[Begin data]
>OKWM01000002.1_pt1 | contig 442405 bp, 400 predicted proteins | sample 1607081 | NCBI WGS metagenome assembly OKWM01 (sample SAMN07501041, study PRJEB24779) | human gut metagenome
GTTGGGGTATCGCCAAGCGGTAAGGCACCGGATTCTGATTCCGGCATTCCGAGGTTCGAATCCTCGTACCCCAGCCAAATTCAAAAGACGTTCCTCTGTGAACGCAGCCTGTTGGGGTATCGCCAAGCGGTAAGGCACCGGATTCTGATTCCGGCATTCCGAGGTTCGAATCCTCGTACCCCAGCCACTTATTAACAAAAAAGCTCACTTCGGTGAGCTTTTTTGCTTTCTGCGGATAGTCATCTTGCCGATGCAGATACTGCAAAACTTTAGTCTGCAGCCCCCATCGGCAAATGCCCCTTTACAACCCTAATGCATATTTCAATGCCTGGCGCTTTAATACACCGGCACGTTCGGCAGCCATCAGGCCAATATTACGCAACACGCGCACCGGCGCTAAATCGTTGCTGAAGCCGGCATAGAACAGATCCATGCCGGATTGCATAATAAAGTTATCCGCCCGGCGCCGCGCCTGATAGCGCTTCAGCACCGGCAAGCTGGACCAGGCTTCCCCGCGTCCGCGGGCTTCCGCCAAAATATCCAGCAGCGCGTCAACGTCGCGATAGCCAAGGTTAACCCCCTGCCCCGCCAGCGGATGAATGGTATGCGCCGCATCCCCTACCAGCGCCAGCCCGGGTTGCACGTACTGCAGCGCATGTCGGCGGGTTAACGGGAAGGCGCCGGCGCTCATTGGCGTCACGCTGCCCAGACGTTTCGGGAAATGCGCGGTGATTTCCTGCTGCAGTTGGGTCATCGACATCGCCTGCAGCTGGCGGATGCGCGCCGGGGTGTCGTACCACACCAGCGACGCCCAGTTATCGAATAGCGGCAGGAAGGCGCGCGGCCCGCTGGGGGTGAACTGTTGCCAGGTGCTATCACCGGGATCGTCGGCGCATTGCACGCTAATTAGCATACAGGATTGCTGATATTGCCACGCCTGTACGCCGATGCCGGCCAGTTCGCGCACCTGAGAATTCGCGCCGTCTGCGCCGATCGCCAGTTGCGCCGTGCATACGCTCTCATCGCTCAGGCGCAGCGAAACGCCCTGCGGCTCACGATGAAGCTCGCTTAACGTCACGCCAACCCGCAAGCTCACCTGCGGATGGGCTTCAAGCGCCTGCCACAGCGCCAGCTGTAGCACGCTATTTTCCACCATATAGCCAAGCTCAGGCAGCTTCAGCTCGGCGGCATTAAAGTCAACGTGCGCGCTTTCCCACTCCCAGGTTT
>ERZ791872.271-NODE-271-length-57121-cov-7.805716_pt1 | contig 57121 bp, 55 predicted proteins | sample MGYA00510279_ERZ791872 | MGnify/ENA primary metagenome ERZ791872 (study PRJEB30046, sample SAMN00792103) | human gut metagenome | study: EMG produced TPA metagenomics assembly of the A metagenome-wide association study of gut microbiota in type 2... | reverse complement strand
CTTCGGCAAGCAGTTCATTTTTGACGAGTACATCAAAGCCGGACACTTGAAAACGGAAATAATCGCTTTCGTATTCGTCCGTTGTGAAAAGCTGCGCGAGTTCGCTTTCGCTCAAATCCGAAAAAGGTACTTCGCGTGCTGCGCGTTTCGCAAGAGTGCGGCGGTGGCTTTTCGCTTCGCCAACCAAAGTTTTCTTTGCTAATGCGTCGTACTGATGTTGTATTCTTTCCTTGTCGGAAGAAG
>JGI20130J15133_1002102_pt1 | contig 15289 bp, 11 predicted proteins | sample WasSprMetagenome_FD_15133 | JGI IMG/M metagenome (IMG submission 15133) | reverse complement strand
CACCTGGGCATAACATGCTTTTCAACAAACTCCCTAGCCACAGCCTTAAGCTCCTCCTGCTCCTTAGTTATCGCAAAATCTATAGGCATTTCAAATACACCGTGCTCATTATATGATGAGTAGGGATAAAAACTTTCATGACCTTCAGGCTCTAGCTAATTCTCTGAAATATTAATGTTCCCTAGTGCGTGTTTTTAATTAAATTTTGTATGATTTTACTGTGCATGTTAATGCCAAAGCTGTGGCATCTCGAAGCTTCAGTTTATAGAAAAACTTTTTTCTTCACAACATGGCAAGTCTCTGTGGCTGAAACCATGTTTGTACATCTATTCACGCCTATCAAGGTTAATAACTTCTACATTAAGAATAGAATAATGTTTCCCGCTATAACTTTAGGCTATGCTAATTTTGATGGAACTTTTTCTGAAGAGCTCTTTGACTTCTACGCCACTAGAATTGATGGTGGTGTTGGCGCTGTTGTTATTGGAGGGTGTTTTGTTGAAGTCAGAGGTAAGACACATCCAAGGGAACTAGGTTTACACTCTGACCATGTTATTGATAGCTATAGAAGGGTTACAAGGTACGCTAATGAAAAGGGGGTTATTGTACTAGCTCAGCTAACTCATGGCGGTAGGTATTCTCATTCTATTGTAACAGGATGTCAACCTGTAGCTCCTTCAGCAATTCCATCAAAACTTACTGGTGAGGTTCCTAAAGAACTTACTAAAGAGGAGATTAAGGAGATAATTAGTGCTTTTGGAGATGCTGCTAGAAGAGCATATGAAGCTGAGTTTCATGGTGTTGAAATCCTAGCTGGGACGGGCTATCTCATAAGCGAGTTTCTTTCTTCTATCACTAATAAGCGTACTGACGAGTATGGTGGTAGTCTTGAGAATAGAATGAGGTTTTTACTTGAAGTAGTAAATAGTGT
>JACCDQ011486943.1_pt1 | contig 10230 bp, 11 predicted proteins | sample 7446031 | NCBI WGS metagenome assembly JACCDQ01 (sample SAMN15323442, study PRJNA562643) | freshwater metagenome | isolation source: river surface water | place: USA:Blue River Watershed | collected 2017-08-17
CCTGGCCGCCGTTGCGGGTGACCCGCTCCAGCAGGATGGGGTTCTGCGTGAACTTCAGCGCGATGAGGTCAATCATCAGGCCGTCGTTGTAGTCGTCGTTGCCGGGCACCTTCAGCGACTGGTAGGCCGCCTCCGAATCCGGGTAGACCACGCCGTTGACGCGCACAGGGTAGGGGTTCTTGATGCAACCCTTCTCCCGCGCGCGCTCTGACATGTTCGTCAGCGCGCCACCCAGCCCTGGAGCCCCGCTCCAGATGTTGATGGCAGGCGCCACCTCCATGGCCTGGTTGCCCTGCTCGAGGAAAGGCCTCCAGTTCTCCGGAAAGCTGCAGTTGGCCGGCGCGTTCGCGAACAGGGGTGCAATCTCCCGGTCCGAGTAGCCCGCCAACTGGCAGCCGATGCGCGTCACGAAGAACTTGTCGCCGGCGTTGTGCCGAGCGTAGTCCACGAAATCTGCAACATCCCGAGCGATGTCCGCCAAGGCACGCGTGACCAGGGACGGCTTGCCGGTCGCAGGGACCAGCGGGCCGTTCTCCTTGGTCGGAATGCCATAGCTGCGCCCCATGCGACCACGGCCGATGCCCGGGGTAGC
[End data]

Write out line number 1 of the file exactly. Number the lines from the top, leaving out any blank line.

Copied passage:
>OKWM01000002.1_pt1 | contig 442405 bp, 400 predicted proteins | sample 1607081 | NCBI WGS metagenome assembly OKWM01 (sample SAMN07501041, study PRJEB24779) | human gut metagenome